Face of Patak curry Anjali Pathak talks about why Swiss Cottage is home
Anjali Pathak, the face of family-run curry spice business Patak’s, talks to reporter Rachael Getzels about why she loves living in Swiss Cottage.
Anjali Pathak is the face of family-run business Patak’s, which makes curry spices and mixes that are sold around the world. The 31-year-old learned how to cook from her mother and grandmother and says Patak sauces are still based on family recipes. This month she was invited to attend the woman of the year lunch in honour of her achievements.
What bought you to Swiss Cottage?
My family have had an apartment here for 20 years and we used it on and off for work for that time, and then I officially moved here a year ago. I love the north west of London because I’ve been coming down here for the last 20 years of my life.
What is your favourite thing about the area?
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It’s very family oriented and very quiet – also I love how leafy and green it is. There are great parks nearby. I also like all the small independent cafes in Hampstead. I’m very foody and I’m not a huge fan of chains.
Where is the best place to buy Indian spices locally?
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I actually just go down to my local Indian shop. I wouldn’t necessarily say it’s the best, but it’s right outside my house and they have a very large spice range. They stock a lot of the spices I use in my cooking, which I can’t find in supermarkets – Rajah’s spices, for example.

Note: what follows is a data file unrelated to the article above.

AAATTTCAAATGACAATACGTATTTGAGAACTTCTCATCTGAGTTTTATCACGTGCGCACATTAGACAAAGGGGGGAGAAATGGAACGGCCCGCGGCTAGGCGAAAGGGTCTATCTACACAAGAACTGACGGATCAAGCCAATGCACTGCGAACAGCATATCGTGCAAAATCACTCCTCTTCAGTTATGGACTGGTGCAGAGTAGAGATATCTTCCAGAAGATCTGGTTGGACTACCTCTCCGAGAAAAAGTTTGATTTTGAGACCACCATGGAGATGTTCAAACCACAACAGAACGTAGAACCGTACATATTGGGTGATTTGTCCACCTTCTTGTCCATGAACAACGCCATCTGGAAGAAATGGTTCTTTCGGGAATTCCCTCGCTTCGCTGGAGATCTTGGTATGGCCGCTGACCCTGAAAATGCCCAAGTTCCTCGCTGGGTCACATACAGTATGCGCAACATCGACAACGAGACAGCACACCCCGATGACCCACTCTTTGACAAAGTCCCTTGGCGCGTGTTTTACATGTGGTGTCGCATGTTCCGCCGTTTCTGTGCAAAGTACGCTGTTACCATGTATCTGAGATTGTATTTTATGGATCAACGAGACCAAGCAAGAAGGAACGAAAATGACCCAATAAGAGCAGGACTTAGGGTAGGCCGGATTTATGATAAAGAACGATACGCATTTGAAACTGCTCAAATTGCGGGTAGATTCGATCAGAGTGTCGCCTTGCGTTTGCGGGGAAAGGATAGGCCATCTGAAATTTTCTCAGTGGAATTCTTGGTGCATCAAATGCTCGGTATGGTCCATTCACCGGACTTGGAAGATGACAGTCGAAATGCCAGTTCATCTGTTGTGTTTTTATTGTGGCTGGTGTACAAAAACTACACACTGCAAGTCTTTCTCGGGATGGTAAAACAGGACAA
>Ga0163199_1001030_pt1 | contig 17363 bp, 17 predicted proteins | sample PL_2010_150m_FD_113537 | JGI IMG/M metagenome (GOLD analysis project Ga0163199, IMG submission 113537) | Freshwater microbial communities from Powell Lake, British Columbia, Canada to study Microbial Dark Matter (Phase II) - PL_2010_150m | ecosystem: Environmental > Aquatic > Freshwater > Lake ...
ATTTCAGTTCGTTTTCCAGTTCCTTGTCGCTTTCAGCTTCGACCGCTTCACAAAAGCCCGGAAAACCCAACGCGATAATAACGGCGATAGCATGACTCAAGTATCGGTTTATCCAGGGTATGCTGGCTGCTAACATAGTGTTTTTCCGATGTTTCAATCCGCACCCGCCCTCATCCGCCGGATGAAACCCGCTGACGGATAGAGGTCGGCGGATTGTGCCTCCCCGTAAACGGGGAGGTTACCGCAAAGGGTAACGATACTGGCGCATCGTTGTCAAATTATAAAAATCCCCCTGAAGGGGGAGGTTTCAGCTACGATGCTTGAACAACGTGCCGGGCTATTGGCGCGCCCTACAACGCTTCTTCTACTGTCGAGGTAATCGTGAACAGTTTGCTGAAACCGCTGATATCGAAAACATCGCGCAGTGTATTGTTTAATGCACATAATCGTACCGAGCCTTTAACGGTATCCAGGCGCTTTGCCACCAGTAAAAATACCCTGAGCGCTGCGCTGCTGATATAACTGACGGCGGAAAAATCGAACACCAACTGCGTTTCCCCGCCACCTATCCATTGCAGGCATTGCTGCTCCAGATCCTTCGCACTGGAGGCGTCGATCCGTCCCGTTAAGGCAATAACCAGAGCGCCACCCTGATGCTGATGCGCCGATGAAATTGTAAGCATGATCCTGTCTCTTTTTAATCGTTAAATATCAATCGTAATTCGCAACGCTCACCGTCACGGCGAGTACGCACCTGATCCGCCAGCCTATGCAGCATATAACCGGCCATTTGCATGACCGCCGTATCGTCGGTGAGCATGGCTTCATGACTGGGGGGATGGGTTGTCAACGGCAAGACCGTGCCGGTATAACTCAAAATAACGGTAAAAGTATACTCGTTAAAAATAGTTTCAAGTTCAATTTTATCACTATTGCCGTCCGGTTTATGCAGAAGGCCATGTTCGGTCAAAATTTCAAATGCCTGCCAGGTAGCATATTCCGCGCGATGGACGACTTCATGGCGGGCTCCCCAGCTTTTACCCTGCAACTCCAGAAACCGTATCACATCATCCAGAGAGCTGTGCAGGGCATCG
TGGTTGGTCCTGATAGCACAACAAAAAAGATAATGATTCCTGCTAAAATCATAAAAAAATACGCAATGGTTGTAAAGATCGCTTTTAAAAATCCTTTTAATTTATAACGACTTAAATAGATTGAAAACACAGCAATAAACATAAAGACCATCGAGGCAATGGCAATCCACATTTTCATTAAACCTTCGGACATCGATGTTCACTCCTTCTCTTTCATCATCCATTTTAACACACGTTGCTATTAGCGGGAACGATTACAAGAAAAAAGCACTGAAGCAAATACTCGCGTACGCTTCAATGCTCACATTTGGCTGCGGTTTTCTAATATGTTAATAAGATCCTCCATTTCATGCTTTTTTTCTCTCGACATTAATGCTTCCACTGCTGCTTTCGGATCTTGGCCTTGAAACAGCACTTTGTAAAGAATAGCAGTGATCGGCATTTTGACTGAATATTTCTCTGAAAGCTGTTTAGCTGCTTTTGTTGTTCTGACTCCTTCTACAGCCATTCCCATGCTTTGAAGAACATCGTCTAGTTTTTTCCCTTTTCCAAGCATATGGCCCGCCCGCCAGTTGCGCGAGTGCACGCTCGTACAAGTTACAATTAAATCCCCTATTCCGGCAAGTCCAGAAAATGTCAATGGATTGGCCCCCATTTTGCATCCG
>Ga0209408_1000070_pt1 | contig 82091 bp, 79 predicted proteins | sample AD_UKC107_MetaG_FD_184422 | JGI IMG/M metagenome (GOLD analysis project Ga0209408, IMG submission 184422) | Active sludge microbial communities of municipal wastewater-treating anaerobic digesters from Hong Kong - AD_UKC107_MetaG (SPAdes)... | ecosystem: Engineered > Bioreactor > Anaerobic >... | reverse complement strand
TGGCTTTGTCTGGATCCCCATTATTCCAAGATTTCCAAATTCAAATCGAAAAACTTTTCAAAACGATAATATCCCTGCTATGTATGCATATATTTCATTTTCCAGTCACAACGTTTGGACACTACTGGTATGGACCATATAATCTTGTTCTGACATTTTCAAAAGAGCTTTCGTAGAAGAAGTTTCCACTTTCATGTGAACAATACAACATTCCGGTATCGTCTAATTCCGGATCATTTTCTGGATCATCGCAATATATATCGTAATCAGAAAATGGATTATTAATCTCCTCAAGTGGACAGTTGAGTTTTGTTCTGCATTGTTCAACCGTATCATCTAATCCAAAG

Where is the best place to eat Indian food in the area?
I don’t eat Indian food out much because I cook at home. I’m an Indian chef, so I can make it cheaper and tailor it to my taste buds. You can add things or leave them in. There’s the social element of eating, which is the most important part for me. If I make an amazing meal, I want to show it off and share it.
What’s the most important thing people need to know to be a good cook?
They need to know where to get good ingredients. I like to fly the flag for independent shops. If the supermarket is your one-stop shop, try to get in-season ingredients.
What’s the biggest mistake people make in the kitchen?
They try to be too ambitious. If you try recipes you don’t have time for, or dishes with difficult techniques, you’ll never be a great cook, you’ll be an average cook. You should pick dishes that are perfect for your skill level.
If you could write your own epitaph, what would it say?
‘Love the life you live, live the life you love.’ My brother, when he bought me an iPod a few years ago, had it engraved on the back, and I’ve always remembered it. I suppose it’s the way I approach life, it’s my motto.